Timmy, Can You
Hear Us?



For probably what might have been too much time,
I knew two different behind the scenes people, who
ran many larger state and county political
campaigns. It was with mixed shock and disgust
that we watched one of them on television, charged
for election violations, embarrassing himself, his
family, friends and business associates.

"How could he be so stupid?" we the crushed asked.

None of us had seen or talked to him for months. He
lied to all of us about a few key things, completely
unrelated to his job or politics. All personal matters
and shamefully big whoppers. It wasn't until his
arrest that we even started bumping into one another
or calling to compare notes. Only in such hingsight
did we have questions. Nobody could have ever
imagined that something so out of character for him,
such as being arrested, would happen. His arrest
kissed goodbye all semblence of what really had
been quite a charmed life for him up until then.  

Meanwhile, the second campaign runner never had
his character come into question. His integrity is
intact. One never quite was sure of his emotional
stability outside campaigns, but we bet it would have
been stronger had he laid off liquor after midnight
during campaigns. He was the most unlikely looking
campaign coordinator. He looked instead as though
he were head rodie on a Greatful Dead tour. He
typically cleaned up enough on time, to run a
fearless campaign boot camp for candidates and
their merry group of campaign helpers and win
elections, with respectable public relations and
advertising campaigns.

"I'd sell my mother to win an election," he joked to
those he knew very well. The total stranger, or even
casual acquaintance, might have believed him. He
wouldn't sell mom, though. He lacked an unhealthy
focus that the election had to be won every time. He
accepted that his candidate might lose, and rarely
they lost.



One thing that both these people had in common
was that neither would contract with a campaign
candidate if they didn't believe that the candidates
could win an election.

Neither would work with a politician or candidate
known to lie, or one believed to be lying about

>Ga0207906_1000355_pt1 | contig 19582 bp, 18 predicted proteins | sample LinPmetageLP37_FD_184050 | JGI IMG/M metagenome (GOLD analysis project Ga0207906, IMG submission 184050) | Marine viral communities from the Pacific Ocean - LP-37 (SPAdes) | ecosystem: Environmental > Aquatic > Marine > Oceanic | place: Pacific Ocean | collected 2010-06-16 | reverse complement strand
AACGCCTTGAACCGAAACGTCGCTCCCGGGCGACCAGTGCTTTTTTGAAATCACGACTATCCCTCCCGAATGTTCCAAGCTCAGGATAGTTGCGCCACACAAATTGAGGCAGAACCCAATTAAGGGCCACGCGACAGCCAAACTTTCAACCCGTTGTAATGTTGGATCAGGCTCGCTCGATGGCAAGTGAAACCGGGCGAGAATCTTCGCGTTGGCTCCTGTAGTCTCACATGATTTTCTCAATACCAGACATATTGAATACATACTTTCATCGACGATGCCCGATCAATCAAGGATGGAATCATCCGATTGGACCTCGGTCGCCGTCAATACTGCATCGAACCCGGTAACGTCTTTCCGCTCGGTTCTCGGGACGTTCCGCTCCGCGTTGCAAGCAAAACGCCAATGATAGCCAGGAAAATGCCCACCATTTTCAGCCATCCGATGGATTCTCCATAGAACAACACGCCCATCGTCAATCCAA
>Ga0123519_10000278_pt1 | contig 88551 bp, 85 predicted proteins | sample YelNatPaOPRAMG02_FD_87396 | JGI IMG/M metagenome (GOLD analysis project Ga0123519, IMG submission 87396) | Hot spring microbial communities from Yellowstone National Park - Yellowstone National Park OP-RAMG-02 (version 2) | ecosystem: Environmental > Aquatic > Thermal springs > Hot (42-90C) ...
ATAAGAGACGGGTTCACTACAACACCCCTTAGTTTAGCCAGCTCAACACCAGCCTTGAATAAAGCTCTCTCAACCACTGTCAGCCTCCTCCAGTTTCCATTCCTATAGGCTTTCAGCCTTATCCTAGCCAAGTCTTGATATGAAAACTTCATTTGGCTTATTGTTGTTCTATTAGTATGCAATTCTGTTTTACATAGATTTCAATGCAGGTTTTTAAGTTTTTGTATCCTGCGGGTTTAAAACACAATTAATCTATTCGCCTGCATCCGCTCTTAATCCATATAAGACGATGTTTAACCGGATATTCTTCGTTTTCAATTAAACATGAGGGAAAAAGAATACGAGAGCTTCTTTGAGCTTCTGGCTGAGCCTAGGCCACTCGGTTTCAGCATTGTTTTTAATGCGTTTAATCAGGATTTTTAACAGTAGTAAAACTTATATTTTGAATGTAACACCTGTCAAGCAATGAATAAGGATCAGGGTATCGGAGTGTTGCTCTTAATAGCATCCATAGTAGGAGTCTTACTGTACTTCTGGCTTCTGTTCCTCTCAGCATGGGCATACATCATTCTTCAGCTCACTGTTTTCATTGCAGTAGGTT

something significant, or significant enough to
become a factor that could lose an election.

"People might be stupid enough to vote for liars,
but I won't help get one elected,"
the second
campaign manager was known to say. He said it
more than once, when he would not work with a
high roller, with plenty of money to spend on a good
campaign manager, because the political wanna be
had lied about something.


The very worst thing that both these campaign
managers feared would be that a scandal, one that
could not be quieted, would come up before election
day. That possibility caused them to turn down a
few more requests to run campaigns for disasters
waiting to happen.

Both's ideal campaign would be to work with a fairly
good speaker and thinker, running against a
dishonest candidate.


The last time that I talked with the second campaign
manager, he contracted with a politician, who had
lied. Imagine my confusion!

He explained that the lie was not about a criminal
act, that someone else came forward, said,
"Oh,
that! I did that! (insert name of elected official or
elected official wannabe here )    did not do that!"

Apparently, the second campaign manager believed
the candidate. He contended that it was exactly what
happened in that long ago case, though he said that
he knows that probably more guilty people use the
same type of scenerio to try to get out of a lie.

That would be the
"Oh, that!" moment that the
campaign needed to get jumpstarted again to try to
win. Poof!  All attention focused elsewhere. Away,
hopefully, at lease from the
"Oh, that!" thing.



All that said, lets now talk about state Rep Tim
Mahoney, because up until now, we most certainly
were not.

Staying fair and neutral, we cannot say that
Mahoney lied to the paper in March, when he denied
having anything to do with the legal petition bearing
the names of private citizens to try to clear the
Republican ballot of two challengers in this month's
primary election.

Staying fair and neutral, we are not saying that we
believe that Mahoney did not lie to the paper, either.
We simply do not know by any matter of fact.




We do not know facts with full certainty and may
never. But here is what we do know:

***The request bearing Mahoney's signature to the
state to obtain copies of Gary Gearing and Michael
Cananagh's candidate nominating petitions does not
contain clerk written notes, indicating where the
copies were to be sent, how the copies were to be
billed, and/or a phone number for the person
requesting the copies, as 2 other processed request
forms that we reviewed are so marked with clerk
notes. Possible indication of a cash transaction made
in person? We don't know.

***We don't know how the Fayette Republican
candidates' nominating petition got to Mahoney from
the state or if he really ever received them, read or
touched them. We don't know how many other
people might have read the petitions or had access to
them. We don't know.

***Two hands or 200 could have touched those
papers. We don't know.

***We don't know if the private citizens whose
names appeared on the petition to remove the
Republicans from the primary ballot have a paid
receipt from the lawyer for that work. We don't
know.

***We don't know if Mahoney's campaign
committee has a receipt for $5,000 worth of work
for some other reason than the legal work to remove
the Republicans from the ballot. We asked, and we
certainly weren't the first to ask. We don't know.